In  the 1930s in Ukraine "journalist" Walter Duranty helped to cover up the deaths of millions in a famine manufactured by Josef Stalin's regime. That UN Human Rights experts are helping to cover up a famine in Venezuela in the present gave warning to future developments, and the failure of this institution.

Did these outrages change anything the next time Venezuela or Cuba were to be voted onto the UN Human Rights Council in 2019 and 2020 respectively? The short answer is no, but the longer response is even more devastating.

China, Cuba, and Russia elected to the UNHRC in 2020. Venezuela was already a member

In 2020, Cuba got 170 votes out of 192 possible.Twenty two countries did not vote in favor of the Castro regime, but there are 27 member countries of the European Union. One can also count the United States among the votes against. This means that most probably [at least] six members of the European Union voted in favor of the Castro regime," and that runs counter to the shared values of the European Union which include ‘respect for human dignity, freedom, democracy, equality, the rule of law and respect for human rights.’ Those democracies that voted for a 63 year old communist dictatorship that systematically violates human rights and seeks to undermine international human rights standards, did not live up to those principles.

In addition to Cuba, China and Russia were also elected to the UN Human Rights Council in 2020, and Venezuela had already been a member for a year having been easily re-elected to the Council in 2019.  

On April 7, 2022 the Russian Federation was expelled from the UN Human Rights Council by a full vote of the UN General Assembly. “Today should be a turning point. EU states and others that often defend the election of gross abusers as somehow a good thing have now effectively abandoned that position in favor of a principled approach, more consistent with the rights council’s own membership criteria,” said Hillel Neuer, of UNWatch, who had campaigned for years for Russia's removal.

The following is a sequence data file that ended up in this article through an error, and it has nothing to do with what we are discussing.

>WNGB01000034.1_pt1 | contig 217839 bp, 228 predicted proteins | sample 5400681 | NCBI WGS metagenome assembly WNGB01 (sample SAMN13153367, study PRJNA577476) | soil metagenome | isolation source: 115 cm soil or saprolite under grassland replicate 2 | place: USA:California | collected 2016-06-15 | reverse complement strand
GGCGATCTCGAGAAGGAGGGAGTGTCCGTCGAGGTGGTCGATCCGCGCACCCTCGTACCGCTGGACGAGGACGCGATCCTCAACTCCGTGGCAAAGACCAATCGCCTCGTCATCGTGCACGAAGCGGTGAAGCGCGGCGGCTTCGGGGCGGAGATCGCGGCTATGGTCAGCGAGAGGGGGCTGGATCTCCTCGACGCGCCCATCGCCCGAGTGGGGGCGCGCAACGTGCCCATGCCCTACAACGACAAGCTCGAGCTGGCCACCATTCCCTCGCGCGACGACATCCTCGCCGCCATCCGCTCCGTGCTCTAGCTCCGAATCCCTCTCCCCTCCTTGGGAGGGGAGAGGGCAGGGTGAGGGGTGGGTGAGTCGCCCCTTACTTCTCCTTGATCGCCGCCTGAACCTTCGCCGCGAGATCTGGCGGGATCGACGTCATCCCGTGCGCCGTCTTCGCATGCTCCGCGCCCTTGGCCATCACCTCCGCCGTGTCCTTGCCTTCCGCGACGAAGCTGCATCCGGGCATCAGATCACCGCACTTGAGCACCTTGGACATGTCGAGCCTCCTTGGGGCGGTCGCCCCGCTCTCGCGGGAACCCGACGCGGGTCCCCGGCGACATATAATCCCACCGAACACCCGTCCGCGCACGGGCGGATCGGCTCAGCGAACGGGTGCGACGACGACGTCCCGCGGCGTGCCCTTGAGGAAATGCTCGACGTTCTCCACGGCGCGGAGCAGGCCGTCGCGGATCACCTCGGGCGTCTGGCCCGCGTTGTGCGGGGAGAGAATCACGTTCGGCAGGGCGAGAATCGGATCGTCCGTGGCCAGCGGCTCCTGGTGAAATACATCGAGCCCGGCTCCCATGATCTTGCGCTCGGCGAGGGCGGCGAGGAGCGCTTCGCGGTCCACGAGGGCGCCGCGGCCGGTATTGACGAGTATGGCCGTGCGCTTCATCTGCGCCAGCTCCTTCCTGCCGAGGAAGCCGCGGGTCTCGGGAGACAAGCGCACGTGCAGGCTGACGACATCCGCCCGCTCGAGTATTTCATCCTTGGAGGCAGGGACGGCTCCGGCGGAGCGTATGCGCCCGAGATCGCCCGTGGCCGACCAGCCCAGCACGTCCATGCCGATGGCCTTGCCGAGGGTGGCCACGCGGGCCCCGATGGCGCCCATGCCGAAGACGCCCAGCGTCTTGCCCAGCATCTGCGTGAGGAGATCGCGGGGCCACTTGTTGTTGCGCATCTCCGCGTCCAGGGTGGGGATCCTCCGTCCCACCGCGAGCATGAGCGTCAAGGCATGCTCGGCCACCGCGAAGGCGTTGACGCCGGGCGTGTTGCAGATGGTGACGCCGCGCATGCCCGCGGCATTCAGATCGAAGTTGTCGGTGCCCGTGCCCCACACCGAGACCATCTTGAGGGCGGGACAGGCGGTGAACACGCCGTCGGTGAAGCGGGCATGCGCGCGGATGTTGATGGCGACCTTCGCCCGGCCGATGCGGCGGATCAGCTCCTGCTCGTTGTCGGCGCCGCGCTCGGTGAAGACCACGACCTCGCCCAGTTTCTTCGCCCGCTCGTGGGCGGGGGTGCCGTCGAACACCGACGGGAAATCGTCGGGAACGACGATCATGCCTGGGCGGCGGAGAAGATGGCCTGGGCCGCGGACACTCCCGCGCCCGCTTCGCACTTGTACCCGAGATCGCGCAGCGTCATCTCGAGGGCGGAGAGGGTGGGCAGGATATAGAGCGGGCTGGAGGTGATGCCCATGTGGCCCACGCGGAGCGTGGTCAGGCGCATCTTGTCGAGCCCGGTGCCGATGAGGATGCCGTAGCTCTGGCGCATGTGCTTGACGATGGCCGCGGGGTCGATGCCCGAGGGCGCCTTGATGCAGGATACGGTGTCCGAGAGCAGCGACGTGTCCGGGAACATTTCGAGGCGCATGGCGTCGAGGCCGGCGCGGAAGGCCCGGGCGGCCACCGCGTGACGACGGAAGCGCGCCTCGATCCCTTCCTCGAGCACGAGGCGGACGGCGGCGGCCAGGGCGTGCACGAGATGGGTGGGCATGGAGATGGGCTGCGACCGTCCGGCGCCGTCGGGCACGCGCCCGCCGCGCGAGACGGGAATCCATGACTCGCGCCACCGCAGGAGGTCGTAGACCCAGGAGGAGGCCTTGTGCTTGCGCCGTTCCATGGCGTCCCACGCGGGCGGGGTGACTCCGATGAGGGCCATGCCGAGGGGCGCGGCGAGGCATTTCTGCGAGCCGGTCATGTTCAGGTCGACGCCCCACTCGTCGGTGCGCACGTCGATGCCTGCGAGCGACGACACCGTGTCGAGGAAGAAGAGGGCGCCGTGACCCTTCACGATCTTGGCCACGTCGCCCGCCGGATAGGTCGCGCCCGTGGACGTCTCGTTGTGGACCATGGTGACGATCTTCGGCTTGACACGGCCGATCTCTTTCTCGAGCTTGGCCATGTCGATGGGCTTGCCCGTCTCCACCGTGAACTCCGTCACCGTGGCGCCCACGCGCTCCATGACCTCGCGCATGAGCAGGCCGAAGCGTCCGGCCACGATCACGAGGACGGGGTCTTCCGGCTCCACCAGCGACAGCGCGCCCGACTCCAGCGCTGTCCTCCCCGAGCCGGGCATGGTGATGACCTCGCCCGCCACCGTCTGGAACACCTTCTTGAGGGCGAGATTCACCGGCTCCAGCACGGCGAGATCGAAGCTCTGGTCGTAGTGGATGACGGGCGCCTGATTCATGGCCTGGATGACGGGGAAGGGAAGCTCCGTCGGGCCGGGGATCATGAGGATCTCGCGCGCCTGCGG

The next time that Cuba will be subjected to a universal periodic review is in 2023. The last examination did not reflect the human rights situation on the island. The Cuban government corrupted and abused the process turning it into a circus. Havana had flooded the compilation of non-governmental organizations (NGOs) with front groups celebrating the dictatorship's "human rights achievements" and drowning out the reports by legitimate NGOs. 

Hopefully, the expulsion of Russia will mark a new chapter for the UN Human Rights Council and a time for reflection. “The 158 UN member states who two years ago voted to make Putin a world judge on human rights—and the others who stood by silently—should ask forgiveness from the Ukrainian men, women and children who are now paying the price of Russia’s brutal invasion of their country, in Bucha and elsewhere,” said Neuer.

Now is the time to clean up the dysfunctional UN Human Rights Council, and remove the worse human rights abusers, so that it can carry out its duties at this critical time. This would also symbolize a moral renewal of the United Nations to face the critical challenges to peace that are unfolding on the world stage today.

Vladimir Putin's Russia was first, let the communist dictatorship of Cuba be next to be voted off the UN Human Rights Council. May Cuba's 2023 Universal Periodic Review hold the dictatorship accountable for the atrocities committed between 2018 and 2022.